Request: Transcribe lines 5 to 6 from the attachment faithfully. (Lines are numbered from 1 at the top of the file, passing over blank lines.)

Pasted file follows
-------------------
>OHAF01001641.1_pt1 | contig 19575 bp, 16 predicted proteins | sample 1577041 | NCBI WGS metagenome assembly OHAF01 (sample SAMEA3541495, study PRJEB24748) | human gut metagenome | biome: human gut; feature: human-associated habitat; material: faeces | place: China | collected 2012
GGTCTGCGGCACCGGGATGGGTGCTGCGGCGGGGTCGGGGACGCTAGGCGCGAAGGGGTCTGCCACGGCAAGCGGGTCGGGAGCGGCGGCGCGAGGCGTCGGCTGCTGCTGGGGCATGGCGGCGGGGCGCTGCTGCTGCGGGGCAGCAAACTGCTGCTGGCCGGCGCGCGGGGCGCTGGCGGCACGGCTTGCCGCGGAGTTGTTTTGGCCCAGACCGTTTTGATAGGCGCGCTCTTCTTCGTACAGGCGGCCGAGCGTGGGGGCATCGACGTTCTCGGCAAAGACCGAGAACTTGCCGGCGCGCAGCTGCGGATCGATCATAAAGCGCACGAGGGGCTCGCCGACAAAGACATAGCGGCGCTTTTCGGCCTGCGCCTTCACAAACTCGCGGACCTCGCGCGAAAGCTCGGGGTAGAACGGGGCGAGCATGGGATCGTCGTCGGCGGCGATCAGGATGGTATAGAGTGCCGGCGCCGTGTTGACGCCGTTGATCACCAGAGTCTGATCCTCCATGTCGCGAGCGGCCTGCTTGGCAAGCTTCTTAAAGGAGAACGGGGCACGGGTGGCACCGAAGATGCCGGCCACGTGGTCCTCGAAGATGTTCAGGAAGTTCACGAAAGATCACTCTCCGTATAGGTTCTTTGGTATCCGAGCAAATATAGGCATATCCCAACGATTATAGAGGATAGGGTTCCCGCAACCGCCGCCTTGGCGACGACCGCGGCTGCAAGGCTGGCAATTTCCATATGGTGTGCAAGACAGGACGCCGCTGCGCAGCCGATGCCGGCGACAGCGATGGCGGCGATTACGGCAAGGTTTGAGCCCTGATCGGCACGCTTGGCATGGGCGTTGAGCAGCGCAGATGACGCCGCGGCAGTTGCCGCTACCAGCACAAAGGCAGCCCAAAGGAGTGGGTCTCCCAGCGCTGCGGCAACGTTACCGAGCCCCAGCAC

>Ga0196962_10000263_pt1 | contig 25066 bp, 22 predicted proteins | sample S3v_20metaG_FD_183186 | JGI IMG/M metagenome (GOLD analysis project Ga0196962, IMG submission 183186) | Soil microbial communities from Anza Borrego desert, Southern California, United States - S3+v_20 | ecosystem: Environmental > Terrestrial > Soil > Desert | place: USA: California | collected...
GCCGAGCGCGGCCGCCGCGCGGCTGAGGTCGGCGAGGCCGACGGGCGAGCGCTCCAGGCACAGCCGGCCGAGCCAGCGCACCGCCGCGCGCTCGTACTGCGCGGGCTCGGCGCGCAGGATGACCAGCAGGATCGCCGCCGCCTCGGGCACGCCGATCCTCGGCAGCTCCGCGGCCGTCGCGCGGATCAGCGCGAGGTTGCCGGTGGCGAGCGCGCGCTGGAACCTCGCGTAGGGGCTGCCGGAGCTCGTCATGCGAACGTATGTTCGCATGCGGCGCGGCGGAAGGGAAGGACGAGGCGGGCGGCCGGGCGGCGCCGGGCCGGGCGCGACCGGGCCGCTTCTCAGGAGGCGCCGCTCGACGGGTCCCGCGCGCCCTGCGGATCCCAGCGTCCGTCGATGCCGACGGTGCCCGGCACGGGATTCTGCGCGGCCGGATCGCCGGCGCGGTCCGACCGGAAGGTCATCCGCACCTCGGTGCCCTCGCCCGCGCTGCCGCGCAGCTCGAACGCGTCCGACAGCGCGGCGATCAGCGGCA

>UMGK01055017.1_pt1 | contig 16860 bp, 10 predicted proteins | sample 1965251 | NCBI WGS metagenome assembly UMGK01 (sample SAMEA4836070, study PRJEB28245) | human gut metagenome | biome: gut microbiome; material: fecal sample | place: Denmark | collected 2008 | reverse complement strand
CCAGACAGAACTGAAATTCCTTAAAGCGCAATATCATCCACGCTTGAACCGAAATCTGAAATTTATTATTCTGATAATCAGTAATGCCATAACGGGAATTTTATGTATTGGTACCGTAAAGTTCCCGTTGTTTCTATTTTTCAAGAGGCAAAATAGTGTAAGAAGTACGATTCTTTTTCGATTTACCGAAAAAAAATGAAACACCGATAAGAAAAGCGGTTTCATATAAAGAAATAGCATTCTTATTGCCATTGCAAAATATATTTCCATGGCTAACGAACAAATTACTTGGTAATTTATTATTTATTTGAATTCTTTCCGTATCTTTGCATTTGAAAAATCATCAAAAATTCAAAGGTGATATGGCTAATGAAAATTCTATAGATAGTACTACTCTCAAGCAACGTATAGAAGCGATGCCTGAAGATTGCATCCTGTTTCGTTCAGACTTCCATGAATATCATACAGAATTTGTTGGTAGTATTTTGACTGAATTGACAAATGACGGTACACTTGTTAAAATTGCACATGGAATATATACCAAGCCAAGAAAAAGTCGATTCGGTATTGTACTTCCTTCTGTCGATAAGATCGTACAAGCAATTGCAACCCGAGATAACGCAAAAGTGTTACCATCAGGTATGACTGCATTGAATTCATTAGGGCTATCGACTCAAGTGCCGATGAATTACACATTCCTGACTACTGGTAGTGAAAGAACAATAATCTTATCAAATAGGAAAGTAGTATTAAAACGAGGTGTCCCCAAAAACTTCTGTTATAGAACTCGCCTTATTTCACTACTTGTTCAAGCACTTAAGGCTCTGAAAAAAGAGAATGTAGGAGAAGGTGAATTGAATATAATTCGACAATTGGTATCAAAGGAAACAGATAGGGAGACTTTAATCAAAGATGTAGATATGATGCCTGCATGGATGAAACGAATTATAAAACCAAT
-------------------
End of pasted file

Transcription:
>UMGK01055017.1_pt1 | contig 16860 bp, 10 predicted proteins | sample 1965251 | NCBI WGS metagenome assembly UMGK01 (sample SAMEA4836070, study PRJEB28245) | human gut metagenome | biome: gut microbiome; material: fecal sample | place: Denmark | collected 2008 | reverse complement strand
CCAGACAGAACTGAAATTCCTTAAAGCGCAATATCATCCACGCTTGAACCGAAATCTGAAATTTATTATTCTGATAATCAGTAATGCCATAACGGGAATTTTATGTATTGGTACCGTAAAGTTCCCGTTGTTTCTATTTTTCAAGAGGCAAAATAGTGTAAGAAGTACGATTCTTTTTCGATTTACCGAAAAAAAATGAAACACCGATAAGAAAAGCGGTTTCATATAAAGAAATAGCATTCTTATTGCCATTGCAAAATATATTTCCATGGCTAACGAACAAATTACTTGGTAATTTATTATTTATTTGAATTCTTTCCGTATCTTTGCATTTGAAAAATCATCAAAAATTCAAAGGTGATATGGCTAATGAAAATTCTATAGATAGTACTACTCTCAAGCAACGTATAGAAGCGATGCCTGAAGATTGCATCCTGTTTCGTTCAGACTTCCATGAATATCATACAGAATTTGTTGGTAGTATTTTGACTGAATTGACAAATGACGGTACACTTGTTAAAATTGCACATGGAATATATACCAAGCCAAGAAAAAGTCGATTCGGTATTGTACTTCCTTCTGTCGATAAGATCGTACAAGCAATTGCAACCCGAGATAACGCAAAAGTGTTACCATCAGGTATGACTGCATTGAATTCATTAGGGCTATCGACTCAAGTGCCGATGAATTACACATTCCTGACTACTGGTAGTGAAAGAACAATAATCTTATCAAATAGGAAAGTAGTATTAAAACGAGGTGTCCCCAAAAACTTCTGTTATAGAACTCGCCTTATTTCACTACTTGTTCAAGCACTTAAGGCTCTGAAAAAAGAGAATGTAGGAGAAGGTGAATTGAATATAATTCGACAATTGGTATCAAAGGAAACAGATAGGGAGACTTTAATCAAAGATGTAGATATGATGCCTGCATGGATGAAACGAATTATAAAACCAAT